ABOUT THE EVENT: Our 10th OneSouthAsia Conversation explores how South Asian nations can leapfrog and transform into dynamic digital economies, societies, and governments, with concerted actions at national and regional levels. The event will coincide with the release of World Bank’s flagship report on South Asia’s Digital Opportunity: Accelerating Growth, Transforming Lives.
BACKGROUND AND CONTEXT: COVID-19 has highlighted the critical role of digital technologies for inclusive development, resilience, and protecting lives and livelihoods. The shocks brought by the pandemic have exposed the real cost of digital divides within and among countries, as well as the opportunities to build back better. People and businesses who lacked digital skills, connectivity, and devices faced challenges accessing online services and new opportunities created by the growing digital economy. Similarly, the countries that had strong digital stacks—interconnected platforms for digital identity, digital payments, and data sharing—and other digital capabilities were better equipped to mount an effective economic, social protection, and public health response, as well as maintain the continuity of government operations and commerce.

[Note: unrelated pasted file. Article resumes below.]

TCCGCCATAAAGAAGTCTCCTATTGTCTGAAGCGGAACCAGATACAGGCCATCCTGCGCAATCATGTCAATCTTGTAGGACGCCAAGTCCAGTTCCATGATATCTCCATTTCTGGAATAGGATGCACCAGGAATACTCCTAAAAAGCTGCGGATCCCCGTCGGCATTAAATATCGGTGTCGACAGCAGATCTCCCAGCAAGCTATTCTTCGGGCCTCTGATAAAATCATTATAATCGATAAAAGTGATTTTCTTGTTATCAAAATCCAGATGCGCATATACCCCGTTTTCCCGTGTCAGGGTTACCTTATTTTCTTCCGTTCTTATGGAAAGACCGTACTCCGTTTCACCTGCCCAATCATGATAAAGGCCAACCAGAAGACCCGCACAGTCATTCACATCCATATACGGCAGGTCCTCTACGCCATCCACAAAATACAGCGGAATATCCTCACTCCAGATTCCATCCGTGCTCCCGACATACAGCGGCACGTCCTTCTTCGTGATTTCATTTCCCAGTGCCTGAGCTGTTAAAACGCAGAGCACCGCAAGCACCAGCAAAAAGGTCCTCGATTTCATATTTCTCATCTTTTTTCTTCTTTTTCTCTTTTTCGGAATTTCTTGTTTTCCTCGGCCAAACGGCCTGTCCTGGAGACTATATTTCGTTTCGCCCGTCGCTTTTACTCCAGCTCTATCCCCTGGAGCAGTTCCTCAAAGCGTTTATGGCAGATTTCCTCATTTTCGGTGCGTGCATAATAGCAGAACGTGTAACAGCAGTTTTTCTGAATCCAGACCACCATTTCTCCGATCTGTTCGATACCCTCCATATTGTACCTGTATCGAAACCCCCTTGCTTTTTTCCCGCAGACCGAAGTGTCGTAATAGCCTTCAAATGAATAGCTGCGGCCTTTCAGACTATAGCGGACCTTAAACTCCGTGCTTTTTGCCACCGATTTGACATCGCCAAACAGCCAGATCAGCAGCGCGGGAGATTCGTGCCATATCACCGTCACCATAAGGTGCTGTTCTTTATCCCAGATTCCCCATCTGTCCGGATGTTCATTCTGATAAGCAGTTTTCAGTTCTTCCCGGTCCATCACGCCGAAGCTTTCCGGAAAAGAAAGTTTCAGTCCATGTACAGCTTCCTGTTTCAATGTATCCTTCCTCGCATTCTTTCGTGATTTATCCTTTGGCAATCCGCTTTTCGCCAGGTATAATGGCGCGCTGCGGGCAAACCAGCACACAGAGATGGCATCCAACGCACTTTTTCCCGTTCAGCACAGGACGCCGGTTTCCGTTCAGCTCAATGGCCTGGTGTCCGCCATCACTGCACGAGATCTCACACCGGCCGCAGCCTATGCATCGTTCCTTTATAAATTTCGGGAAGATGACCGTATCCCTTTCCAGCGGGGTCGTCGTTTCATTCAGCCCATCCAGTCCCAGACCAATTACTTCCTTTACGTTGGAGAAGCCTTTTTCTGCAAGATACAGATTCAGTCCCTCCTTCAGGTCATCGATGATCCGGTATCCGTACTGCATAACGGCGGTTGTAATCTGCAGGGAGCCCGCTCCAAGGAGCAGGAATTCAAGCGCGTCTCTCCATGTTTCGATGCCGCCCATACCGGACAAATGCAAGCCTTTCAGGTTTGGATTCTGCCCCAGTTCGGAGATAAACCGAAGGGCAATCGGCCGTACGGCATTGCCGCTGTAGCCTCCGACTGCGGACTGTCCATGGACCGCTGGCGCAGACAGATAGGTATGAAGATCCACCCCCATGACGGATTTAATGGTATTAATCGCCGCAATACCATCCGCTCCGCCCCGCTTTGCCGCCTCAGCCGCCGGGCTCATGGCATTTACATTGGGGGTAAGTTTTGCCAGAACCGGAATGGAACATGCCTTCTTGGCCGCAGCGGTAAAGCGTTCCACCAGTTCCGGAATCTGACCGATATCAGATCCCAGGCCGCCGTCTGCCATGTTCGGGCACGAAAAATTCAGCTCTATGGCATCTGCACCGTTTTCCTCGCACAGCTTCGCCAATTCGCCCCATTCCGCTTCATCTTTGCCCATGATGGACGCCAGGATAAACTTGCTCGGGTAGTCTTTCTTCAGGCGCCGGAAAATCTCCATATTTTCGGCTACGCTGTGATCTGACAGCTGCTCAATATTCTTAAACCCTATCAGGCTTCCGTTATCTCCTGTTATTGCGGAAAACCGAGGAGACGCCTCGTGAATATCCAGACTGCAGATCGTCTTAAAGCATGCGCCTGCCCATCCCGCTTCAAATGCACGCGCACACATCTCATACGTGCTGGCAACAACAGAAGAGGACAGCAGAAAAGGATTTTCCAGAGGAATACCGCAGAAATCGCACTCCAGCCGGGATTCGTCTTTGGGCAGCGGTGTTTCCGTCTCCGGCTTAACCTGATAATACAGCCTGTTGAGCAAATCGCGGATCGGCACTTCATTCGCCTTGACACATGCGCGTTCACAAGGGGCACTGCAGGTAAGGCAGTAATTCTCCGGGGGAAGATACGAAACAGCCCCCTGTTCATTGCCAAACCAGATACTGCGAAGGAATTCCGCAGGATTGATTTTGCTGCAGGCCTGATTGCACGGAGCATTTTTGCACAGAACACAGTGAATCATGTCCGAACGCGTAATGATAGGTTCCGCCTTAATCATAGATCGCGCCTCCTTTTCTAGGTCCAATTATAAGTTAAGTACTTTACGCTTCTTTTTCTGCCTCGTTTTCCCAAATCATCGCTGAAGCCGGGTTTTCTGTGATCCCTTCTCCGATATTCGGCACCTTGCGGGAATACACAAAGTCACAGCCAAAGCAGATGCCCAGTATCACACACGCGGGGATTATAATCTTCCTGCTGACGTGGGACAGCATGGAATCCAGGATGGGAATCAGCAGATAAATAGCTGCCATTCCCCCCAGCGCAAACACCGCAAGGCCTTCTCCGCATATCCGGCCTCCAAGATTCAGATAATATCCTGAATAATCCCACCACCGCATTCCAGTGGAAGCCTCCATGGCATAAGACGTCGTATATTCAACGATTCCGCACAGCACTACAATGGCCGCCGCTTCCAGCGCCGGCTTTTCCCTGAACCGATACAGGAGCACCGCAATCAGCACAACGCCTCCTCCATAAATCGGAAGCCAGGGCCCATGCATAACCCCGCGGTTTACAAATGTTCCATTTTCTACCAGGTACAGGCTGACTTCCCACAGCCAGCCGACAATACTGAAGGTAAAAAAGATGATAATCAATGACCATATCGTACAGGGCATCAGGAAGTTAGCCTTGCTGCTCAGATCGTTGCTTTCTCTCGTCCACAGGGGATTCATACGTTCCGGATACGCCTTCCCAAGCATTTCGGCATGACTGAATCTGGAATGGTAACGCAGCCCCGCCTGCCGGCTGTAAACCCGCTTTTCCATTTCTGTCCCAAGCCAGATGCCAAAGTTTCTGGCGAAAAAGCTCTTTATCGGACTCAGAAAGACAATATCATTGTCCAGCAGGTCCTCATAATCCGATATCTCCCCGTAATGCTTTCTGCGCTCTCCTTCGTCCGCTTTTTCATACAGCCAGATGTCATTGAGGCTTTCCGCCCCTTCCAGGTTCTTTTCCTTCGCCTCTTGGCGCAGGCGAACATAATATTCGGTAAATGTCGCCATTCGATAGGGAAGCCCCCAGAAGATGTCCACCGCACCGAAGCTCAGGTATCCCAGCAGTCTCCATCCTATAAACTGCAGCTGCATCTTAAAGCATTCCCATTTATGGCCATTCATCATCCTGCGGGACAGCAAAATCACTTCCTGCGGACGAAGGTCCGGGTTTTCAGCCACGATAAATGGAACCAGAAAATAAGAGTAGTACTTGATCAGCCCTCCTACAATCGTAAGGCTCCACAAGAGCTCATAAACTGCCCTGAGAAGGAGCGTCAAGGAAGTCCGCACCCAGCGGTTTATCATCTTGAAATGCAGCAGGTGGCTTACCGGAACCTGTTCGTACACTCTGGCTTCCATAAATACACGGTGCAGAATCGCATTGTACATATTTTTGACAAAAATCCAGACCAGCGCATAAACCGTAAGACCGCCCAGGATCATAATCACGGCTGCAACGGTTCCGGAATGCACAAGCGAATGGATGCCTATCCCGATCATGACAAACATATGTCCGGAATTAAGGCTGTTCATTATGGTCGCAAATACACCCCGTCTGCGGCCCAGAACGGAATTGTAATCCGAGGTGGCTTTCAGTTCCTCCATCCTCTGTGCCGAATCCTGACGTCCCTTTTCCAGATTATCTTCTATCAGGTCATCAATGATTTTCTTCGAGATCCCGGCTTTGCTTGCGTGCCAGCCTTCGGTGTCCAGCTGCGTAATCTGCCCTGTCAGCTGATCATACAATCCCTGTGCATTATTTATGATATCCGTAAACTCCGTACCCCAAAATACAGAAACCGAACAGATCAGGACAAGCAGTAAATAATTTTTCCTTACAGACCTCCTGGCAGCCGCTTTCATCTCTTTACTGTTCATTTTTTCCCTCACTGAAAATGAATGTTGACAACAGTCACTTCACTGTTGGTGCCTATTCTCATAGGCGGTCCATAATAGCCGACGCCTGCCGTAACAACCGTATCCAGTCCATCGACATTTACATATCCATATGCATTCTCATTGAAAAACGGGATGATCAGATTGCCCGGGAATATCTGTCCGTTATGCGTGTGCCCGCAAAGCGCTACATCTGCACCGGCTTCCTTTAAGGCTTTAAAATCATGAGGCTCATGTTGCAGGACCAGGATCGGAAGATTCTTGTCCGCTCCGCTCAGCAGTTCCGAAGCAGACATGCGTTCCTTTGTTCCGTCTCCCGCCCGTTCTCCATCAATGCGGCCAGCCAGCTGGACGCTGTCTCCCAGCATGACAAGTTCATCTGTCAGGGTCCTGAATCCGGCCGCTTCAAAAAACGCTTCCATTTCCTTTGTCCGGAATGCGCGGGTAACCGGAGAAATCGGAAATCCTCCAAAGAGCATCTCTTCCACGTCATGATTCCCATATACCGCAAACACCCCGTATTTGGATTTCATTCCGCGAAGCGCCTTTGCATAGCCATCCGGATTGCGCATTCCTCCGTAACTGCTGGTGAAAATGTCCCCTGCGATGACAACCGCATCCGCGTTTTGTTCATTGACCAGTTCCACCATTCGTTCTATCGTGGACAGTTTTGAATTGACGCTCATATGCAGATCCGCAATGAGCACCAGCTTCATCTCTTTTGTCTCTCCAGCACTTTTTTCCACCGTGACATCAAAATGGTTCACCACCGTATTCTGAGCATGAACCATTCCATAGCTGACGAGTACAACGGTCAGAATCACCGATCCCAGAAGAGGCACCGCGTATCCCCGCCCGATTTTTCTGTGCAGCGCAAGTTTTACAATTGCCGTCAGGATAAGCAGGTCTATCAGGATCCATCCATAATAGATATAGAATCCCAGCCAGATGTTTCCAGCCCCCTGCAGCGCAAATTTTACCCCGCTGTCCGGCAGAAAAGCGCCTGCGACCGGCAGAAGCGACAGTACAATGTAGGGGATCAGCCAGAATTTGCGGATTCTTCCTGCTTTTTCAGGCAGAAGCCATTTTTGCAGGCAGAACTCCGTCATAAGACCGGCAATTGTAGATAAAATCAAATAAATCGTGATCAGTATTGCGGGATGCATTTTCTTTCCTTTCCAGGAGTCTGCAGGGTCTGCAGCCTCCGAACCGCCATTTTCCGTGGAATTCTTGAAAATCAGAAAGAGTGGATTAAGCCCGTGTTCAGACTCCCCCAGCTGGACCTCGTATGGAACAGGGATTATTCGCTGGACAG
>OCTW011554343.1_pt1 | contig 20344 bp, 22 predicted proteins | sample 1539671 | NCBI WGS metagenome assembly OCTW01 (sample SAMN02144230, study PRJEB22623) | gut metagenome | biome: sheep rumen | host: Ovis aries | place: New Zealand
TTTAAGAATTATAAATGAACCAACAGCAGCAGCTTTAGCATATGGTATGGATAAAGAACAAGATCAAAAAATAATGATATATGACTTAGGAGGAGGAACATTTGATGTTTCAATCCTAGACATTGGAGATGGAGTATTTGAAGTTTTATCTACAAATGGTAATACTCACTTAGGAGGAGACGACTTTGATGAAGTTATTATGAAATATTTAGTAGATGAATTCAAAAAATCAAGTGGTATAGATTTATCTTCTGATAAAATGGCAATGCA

For the almost two billion people living in South Asia, digitalization can expand access to services and markets, promote economic diversification and job creation, reduce transaction, and trade costs, and stimulate innovation. There are many examples across the region of how governments, businesses, and people are harnessing this potential. For instance, India’s Aadhaar system revolutionized government-to-person (G2P) payments and spurred other platforms that have created a dynamic innovative ecosystem in the private sector; digital payments in Pakistan have increased fourfold since 2015; and the share of South Asia’s population, which was out of the reach of mobile network signals, fell from 30 percent in 2014 to 8 percent in 2021.
Yet challenges remain. Only a third of the region’s inhabitants subscribe to mobile internet services, women in the region are 36 percent less likely to use mobile internet than men, and very low levels of digital literacy limit the use of innovative services in rural areas or lower-income households. Early research suggests that such gaps and the resulting economic divides have widened during the COVID-19 pandemic.
South Asian countries can tap this immense digital potential with better infrastructure, improved digital skills, enhanced digital inclusion and protection. In addition, more can be done to promote regional cooperation and unlock opportunities by improving access to capacity and connecting currently disadvantaged landlocked countries; boosting cross-border trade and investments, digital payments, and partnerships in sectors like health, education, finance, and disaster risks; and enabling cross-border data flows based on common frameworks and standards.